Medulloblastomas (Mbl) and other PNETs (Primitive Neuro EctodermicTumours)
It is located in the posterior fossa and develops at the expense of the cerebellum, usually in its middle section. It is very aggressive and quickly induces balance disorders, followed by compression of the cranial nerves, located further forward, in the brainstem (the continuation of the spinal cord within the brain, leading to a risk of paralysis of the eyes and face, and hearing loss). In the final stages, tumour cells may invade the entire CSF (cerebrospinal fluid), bathing the brain and spinal cord.
Intensive treatment usually begins with surgical removal, followed by a combination of chemotherapy and RT, spread over several months. The peculiarity of radiotherapy lies in the need to “cover” the entire cranio-spinal axis (brain + marrow + cauda equina), but with a higher dose of radiation in the most at-risk area: the cerebellum.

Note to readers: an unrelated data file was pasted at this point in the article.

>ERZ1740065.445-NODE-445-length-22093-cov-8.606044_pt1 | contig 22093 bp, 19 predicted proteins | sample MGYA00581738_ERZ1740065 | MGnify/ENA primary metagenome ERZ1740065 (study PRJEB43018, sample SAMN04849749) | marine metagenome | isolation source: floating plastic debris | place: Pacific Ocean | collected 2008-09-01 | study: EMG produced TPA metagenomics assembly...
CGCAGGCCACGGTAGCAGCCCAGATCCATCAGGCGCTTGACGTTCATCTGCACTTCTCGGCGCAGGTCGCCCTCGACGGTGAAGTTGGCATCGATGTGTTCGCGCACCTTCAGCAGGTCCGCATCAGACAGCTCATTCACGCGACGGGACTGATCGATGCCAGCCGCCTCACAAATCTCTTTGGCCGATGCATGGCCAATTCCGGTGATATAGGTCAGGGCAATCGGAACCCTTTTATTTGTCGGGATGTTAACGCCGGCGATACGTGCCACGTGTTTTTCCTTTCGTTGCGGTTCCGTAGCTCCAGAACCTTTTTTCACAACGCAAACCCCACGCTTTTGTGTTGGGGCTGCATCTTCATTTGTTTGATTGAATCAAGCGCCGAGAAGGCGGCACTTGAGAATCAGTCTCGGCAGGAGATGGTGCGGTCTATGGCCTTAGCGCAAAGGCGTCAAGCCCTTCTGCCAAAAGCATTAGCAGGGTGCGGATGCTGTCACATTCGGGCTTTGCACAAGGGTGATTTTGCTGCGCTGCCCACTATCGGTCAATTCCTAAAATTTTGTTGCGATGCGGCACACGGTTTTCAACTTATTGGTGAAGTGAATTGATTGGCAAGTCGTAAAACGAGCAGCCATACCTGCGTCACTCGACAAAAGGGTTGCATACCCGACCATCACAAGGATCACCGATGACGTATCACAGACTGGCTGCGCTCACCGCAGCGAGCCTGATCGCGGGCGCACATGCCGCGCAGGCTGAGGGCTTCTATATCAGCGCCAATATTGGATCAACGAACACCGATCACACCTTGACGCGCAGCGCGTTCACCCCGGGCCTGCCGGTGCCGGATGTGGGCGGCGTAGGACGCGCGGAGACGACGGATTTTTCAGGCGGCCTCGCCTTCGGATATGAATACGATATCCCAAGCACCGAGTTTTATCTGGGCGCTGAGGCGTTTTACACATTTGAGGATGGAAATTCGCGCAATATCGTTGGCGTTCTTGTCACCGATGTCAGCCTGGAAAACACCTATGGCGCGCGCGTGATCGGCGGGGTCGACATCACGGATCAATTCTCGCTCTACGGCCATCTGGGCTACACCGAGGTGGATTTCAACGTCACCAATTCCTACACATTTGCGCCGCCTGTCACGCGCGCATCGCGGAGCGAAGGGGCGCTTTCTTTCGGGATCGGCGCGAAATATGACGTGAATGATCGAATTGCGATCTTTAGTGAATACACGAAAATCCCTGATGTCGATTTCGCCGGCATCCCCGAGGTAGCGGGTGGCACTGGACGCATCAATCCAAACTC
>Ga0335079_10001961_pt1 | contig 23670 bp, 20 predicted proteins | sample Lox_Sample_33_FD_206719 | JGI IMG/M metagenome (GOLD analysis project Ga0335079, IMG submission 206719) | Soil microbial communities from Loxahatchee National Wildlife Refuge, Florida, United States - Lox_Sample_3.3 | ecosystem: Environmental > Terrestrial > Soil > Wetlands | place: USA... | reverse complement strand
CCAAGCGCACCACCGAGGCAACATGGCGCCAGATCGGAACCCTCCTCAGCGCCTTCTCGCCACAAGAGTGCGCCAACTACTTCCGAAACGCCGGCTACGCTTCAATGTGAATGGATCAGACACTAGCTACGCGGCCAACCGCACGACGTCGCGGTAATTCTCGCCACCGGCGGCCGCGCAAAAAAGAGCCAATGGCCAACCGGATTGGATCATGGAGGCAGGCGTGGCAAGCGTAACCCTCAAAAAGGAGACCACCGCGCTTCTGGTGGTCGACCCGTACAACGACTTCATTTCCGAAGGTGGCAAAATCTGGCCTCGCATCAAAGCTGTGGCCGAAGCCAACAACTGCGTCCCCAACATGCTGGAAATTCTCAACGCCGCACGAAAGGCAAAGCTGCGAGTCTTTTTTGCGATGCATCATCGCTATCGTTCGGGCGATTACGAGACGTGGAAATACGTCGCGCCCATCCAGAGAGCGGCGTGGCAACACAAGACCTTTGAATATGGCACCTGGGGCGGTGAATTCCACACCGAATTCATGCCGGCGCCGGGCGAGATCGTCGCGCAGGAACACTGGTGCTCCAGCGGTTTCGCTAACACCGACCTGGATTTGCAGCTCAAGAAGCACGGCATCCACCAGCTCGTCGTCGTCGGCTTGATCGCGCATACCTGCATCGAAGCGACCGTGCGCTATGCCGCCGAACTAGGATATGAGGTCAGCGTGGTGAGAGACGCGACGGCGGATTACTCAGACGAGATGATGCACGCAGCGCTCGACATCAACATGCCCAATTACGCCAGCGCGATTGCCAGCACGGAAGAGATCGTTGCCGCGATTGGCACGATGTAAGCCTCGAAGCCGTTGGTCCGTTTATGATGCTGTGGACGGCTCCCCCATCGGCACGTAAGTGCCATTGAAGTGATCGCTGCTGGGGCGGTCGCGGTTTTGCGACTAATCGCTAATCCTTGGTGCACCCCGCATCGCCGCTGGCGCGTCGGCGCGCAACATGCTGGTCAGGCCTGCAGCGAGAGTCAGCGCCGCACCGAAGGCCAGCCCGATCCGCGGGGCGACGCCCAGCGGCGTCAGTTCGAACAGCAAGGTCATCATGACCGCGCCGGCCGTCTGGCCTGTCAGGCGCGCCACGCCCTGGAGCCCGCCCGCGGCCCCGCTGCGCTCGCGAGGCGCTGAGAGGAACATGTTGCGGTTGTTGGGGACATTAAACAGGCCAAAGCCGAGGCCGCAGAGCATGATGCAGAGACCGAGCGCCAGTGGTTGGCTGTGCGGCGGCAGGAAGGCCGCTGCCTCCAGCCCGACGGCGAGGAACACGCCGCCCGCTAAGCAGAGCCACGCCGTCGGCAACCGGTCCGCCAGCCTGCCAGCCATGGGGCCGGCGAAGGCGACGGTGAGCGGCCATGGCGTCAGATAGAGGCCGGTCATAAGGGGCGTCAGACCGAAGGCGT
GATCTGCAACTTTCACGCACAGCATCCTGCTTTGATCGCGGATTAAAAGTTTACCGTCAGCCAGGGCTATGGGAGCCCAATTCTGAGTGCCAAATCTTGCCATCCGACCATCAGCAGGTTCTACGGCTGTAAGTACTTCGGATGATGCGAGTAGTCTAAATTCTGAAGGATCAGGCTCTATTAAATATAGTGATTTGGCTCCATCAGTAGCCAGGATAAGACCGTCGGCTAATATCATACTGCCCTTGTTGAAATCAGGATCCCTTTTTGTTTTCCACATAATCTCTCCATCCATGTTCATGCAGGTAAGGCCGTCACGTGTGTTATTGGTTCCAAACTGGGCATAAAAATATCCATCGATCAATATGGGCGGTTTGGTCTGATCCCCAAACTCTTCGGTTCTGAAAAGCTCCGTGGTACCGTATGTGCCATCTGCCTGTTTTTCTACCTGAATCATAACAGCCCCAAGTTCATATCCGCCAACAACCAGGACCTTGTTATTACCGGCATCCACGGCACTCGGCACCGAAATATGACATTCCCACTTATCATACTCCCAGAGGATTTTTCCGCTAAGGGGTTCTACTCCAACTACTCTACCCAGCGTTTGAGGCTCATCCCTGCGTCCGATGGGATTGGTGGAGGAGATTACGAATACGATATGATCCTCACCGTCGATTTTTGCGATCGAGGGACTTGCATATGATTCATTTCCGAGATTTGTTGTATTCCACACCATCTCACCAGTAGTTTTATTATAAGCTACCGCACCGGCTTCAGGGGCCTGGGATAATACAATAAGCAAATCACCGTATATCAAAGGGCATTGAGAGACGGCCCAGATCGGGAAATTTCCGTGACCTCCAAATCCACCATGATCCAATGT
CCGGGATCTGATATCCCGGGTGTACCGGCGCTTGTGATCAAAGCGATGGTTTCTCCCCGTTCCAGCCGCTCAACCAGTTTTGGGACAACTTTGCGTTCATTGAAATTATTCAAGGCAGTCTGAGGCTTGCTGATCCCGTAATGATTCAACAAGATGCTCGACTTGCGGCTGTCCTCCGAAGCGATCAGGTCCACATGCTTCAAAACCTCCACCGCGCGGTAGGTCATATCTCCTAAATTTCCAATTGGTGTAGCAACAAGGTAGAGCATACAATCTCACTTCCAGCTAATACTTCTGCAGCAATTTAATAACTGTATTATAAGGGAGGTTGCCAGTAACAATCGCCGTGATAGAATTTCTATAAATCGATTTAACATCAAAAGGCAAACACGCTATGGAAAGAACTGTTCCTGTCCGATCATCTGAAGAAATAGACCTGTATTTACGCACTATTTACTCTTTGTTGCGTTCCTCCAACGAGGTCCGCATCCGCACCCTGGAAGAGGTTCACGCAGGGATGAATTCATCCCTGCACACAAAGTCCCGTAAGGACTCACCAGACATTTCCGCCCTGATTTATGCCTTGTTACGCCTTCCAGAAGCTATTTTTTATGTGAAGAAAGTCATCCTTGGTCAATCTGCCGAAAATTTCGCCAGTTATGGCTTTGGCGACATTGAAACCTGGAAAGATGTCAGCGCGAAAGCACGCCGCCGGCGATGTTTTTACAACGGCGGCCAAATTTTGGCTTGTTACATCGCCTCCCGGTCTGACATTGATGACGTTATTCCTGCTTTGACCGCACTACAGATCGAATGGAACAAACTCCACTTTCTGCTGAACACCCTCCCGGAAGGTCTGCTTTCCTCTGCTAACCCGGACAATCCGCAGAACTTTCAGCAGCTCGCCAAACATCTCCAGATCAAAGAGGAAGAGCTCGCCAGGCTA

The long-term survival of localized forms is around 70%.
The position of proton therapy
Craniospinal irradiation is very recent in France because of its complexity and the fact that it is almost indispensable to use the new “spot scanning” technology. It will certainly make it possible to significantly limit the doses diffused into the surrounding tissues (eyes, ears, facial bones, teeth, thyroid gland, organs of the thorax, abdomen and pelvis), or even into the spinal column itself, in some of them.
The superimposed dose delivered at the end of treatment, to the posterior fossa alone is, on the other hand, simpler and has been widely used since protons started to be used in paediatrics in the 2000s.
Radiation schedule: daily sessions, spread over approximately 6 weeks.